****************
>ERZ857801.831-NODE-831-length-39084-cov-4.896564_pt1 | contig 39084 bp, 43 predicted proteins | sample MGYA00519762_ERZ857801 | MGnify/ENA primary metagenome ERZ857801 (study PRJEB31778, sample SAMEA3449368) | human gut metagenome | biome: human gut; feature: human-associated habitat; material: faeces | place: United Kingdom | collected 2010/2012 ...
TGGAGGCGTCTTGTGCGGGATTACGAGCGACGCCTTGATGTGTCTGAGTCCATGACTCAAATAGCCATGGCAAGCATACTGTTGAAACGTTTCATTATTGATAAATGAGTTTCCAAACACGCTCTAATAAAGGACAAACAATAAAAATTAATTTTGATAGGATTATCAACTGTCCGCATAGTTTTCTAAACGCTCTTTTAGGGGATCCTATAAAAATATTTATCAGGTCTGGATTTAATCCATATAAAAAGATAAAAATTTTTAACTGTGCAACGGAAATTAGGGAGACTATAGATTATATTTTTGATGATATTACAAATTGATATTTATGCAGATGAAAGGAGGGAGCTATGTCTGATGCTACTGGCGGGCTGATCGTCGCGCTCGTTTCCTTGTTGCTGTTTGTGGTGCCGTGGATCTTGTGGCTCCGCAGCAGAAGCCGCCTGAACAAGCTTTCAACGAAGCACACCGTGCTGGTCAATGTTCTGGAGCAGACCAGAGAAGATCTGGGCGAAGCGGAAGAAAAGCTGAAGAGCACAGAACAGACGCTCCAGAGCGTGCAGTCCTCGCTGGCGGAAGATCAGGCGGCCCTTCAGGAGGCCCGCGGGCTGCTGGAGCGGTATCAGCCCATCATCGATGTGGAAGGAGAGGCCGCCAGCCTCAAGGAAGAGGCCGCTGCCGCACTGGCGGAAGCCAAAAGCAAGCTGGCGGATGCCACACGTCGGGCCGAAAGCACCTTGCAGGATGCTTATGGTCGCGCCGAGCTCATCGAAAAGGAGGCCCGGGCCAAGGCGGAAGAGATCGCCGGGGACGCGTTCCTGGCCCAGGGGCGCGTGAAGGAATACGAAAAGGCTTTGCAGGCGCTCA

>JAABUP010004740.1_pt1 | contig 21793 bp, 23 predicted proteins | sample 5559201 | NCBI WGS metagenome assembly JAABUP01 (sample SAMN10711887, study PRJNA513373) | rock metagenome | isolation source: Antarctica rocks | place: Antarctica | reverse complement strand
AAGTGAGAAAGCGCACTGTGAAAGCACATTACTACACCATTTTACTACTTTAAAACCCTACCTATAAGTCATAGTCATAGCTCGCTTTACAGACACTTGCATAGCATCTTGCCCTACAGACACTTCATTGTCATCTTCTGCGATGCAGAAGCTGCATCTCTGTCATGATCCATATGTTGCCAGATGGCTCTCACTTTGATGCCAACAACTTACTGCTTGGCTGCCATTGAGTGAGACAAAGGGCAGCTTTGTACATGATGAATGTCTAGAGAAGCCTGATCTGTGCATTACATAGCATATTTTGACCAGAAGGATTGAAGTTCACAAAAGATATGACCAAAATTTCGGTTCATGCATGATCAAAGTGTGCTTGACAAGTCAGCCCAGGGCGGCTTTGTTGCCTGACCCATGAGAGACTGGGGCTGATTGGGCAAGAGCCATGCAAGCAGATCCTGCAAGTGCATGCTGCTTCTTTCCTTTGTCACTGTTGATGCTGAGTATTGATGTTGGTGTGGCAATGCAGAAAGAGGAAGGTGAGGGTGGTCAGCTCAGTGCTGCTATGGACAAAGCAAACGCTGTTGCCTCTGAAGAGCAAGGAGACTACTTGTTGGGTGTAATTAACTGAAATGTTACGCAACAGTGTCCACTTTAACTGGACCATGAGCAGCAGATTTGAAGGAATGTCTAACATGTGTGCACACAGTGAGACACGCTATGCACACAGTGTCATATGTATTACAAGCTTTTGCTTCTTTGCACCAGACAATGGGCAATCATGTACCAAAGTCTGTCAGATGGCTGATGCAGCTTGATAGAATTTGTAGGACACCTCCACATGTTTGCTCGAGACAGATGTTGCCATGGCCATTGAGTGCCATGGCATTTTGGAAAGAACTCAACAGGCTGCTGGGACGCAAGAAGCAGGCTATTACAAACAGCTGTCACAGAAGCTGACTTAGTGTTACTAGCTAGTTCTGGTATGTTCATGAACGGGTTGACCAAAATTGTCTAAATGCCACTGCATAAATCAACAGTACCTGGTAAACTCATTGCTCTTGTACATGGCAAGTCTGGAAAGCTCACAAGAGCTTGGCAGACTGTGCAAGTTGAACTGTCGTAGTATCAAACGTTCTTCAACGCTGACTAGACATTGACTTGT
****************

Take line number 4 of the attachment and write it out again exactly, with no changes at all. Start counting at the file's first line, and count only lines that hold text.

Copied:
AAGTGAGAAAGCGCACTGTGAAAGCACATTACTACACCATTTTACTACTTTAAAACCCTACCTATAAGTCATAGTCATAGCTCGCTTTACAGACACTTGCATAGCATCTTGCCCTACAGACACTTCATTGTCATCTTCTGCGATGCAGAAGCTGCATCTCTGTCATGATCCATATGTTGCCAGATGGCTCTCACTTTGATGCCAACAACTTACTGCTTGGCTGCCATTGAGTGAGACAAAGGGCAGCTTTGTACATGATGAATGTCTAGAGAAGCCTGATCTGTGCATTACATAGCATATTTTGACCAGAAGGATTGAAGTTCACAAAAGATATGACCAAAATTTCGGTTCATGCATGATCAAAGTGTGCTTGACAAGTCAGCCCAGGGCGGCTTTGTTGCCTGACCCATGAGAGACTGGGGCTGATTGGGCAAGAGCCATGCAAGCAGATCCTGCAAGTGCATGCTGCTTCTTTCCTTTGTCACTGTTGATGCTGAGTATTGATGTTGGTGTGGCAATGCAGAAAGAGGAAGGTGAGGGTGGTCAGCTCAGTGCTGCTATGGACAAAGCAAACGCTGTTGCCTCTGAAGAGCAAGGAGACTACTTGTTGGGTGTAATTAACTGAAATGTTACGCAACAGTGTCCACTTTAACTGGACCATGAGCAGCAGATTTGAAGGAATGTCTAACATGTGTGCACACAGTGAGACACGCTATGCACACAGTGTCATATGTATTACAAGCTTTTGCTTCTTTGCACCAGACAATGGGCAATCATGTACCAAAGTCTGTCAGATGGCTGATGCAGCTTGATAGAATTTGTAGGACACCTCCACATGTTTGCTCGAGACAGATGTTGCCATGGCCATTGAGTGCCATGGCATTTTGGAAAGAACTCAACAGGCTGCTGGGACGCAAGAAGCAGGCTATTACAAACAGCTGTCACAGAAGCTGACTTAGTGTTACTAGCTAGTTCTGGTATGTTCATGAACGGGTTGACCAAAATTGTCTAAATGCCACTGCATAAATCAACAGTACCTGGTAAACTCATTGCTCTTGTACATGGCAAGTCTGGAAAGCTCACAAGAGCTTGGCAGACTGTGCAAGTTGAACTGTCGTAGTATCAAACGTTCTTCAACGCTGACTAGACATTGACTTGT